How Do Damages And Injuries From Rent-A-Car Accident Get Covered?

The owner of an insured vehicle has been guaranteed coverage for damage to that same vehicle, along with injury to any occupants, following the same vehicle’s involvement in an accident. Would any of that promised coverage apply to a rented automobile, or a rented truck?

Usually rented vehicles enjoy the protection that comes from the liability coverage that has been offered by the driver’s own policy. Yet there are exceptions to that general rule, as per personal injury lawyer in San Leandro.

An exception that relates to the vehicle’s location at the time of the damaging or injury-causing incident

A standard car insurance policy does not cover any damage that a rented automobile might suffer, after it has been driven into a foreign country. By the same token, it does not cover any expenses that could arise, if any occupants were injured in an accident.

Most rental agencies stand ready to furnish any customer with a policy that would guarantee such coverage. Ofcourse, the customer would have to purchase that same policy from the rental agency. Consequently, the employees at such rental agencies normally tell any customer that has chosen against buying the agency’s insurance policy to avoid taking the rented car or truck into another country.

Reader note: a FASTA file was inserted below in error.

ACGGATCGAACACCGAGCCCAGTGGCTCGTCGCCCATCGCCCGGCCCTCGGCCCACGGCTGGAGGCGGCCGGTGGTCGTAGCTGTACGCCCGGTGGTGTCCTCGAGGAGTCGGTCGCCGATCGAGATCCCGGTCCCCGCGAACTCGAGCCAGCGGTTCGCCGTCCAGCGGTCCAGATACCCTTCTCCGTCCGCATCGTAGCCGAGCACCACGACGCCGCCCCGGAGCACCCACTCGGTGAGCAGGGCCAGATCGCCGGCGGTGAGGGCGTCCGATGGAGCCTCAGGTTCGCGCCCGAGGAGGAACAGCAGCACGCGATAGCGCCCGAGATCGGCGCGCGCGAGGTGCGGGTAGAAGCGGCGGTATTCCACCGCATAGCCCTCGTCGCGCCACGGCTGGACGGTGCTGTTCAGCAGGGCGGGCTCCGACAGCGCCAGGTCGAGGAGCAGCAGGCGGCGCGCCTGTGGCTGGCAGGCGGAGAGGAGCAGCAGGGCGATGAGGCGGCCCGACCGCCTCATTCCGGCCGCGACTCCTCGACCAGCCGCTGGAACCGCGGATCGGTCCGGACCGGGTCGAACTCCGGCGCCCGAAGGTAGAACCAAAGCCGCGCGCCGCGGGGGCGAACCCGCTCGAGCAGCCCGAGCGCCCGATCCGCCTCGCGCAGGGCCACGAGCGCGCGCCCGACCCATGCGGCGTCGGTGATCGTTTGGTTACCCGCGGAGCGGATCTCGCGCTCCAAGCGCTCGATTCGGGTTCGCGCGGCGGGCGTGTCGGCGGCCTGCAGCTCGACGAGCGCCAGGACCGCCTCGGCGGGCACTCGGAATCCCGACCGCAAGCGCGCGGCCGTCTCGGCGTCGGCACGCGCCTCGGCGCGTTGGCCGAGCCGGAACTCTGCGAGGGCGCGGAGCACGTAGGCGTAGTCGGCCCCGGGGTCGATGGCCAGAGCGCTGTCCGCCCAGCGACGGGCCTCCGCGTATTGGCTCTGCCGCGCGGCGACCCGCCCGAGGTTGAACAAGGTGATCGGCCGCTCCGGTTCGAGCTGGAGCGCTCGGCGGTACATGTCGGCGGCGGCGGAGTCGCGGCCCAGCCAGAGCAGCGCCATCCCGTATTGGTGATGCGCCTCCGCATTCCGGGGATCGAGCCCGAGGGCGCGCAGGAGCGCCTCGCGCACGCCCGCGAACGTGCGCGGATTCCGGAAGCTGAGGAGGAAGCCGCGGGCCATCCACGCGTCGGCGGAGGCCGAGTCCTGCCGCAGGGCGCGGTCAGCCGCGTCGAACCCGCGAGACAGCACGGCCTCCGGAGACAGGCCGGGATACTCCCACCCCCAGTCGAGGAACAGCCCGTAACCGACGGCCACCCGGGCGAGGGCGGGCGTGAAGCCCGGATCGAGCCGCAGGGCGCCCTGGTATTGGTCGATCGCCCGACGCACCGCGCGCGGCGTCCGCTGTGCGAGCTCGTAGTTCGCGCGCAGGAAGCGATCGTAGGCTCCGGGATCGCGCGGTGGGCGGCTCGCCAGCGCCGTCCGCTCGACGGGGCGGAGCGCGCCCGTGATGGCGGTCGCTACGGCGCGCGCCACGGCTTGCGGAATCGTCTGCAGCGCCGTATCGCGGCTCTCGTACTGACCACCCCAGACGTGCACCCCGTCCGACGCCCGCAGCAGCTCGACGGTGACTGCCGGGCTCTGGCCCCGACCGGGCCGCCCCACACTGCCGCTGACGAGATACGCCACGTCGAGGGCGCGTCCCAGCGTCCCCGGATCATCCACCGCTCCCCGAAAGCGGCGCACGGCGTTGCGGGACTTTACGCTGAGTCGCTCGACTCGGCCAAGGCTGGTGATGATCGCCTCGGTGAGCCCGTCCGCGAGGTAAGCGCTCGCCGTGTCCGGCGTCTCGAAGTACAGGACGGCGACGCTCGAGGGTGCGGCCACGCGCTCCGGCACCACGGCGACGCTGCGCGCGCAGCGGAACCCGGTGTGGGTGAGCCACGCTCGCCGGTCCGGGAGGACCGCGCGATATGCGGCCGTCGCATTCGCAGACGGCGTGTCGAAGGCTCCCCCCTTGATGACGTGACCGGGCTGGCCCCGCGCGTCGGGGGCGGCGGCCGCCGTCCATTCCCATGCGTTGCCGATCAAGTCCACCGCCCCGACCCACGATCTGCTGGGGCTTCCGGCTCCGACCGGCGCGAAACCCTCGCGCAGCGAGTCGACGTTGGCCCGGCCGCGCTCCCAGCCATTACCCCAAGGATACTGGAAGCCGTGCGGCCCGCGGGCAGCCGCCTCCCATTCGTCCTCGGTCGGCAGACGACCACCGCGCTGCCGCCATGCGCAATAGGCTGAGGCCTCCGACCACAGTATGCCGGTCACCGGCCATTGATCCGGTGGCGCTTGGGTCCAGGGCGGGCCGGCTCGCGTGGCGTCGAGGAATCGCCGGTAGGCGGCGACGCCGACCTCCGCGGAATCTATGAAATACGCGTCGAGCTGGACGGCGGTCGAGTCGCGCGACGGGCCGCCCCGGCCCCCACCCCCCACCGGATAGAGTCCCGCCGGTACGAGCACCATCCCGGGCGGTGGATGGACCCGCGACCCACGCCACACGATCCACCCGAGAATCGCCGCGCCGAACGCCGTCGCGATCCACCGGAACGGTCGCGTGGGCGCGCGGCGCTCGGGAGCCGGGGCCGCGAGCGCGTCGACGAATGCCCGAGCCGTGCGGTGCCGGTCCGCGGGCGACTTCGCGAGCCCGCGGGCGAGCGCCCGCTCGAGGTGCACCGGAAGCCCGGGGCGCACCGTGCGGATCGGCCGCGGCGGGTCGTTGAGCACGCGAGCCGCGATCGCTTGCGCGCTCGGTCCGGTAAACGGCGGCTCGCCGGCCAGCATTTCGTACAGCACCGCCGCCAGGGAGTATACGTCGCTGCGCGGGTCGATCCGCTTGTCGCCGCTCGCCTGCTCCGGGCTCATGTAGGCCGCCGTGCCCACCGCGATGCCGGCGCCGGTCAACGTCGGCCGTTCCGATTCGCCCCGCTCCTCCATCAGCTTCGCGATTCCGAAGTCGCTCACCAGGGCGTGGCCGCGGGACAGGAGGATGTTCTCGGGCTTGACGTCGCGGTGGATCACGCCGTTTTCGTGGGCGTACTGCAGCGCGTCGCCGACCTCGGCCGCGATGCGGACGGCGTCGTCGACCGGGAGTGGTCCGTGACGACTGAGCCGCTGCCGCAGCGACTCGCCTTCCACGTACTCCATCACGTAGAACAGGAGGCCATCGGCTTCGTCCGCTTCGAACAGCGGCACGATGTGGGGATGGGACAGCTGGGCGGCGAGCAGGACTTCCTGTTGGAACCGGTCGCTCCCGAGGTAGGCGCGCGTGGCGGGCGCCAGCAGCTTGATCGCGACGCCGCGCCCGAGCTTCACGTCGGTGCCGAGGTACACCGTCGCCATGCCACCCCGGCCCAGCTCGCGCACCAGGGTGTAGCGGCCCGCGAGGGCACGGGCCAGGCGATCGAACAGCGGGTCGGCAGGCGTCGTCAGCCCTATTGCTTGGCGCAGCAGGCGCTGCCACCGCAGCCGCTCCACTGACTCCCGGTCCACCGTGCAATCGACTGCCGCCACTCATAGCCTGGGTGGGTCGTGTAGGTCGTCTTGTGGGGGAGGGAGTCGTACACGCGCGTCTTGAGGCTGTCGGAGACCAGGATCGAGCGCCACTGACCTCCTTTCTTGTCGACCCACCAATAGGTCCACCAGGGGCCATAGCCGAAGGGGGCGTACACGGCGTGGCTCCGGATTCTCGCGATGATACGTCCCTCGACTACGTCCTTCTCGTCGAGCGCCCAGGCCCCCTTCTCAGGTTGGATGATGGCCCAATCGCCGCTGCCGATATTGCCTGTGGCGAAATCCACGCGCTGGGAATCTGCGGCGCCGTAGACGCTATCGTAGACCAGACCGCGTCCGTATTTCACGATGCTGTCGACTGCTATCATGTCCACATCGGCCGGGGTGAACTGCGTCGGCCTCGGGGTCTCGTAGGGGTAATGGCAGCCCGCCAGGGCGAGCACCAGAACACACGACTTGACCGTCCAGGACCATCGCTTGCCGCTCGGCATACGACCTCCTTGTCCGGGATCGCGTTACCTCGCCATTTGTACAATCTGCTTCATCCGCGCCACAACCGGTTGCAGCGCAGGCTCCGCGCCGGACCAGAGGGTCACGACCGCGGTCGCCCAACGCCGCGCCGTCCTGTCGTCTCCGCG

An exception that relates to added, expenses

While a purchased car insurance policy could be used to cover the cost for damages, or the expenses caused by an injury, if a policyholder were to rent an automobile, that fact would not eliminate all additional expenses. Indeed, the policyholder’s enjoyment of such coverage would get associated with the need to pay other expenses. What would those other expenses be?

One would be the deductible. All policies come with a deductible. The policyholder would have to pay the deductible, before the insurance company would agree to cover the cost of the damages to the rented source of transportation.

By the same token, all car insurance policies come with limits. The other expense would relate to the purchased policy’s limits. If the damage to the rented vehicle were to exceed those stated limits, then the policyholder would have to make up the difference. In other words, certain out-of pocket expenses could be added to any amount of compensation.

The ideal goal for someone that is renting a set-of-wheels:

Make a point of having complete coverage for all potential dangers

Decline an offer to buy any policy that would duplicate the coverage that has been offered by an existing policy

Smart consumers keep that two-point goal in mind, if they happen to be traveling, and thus have a desire to obtain a source of transportation, other than what might be provided by Uber or Lyft or, perhaps a taxi driver.

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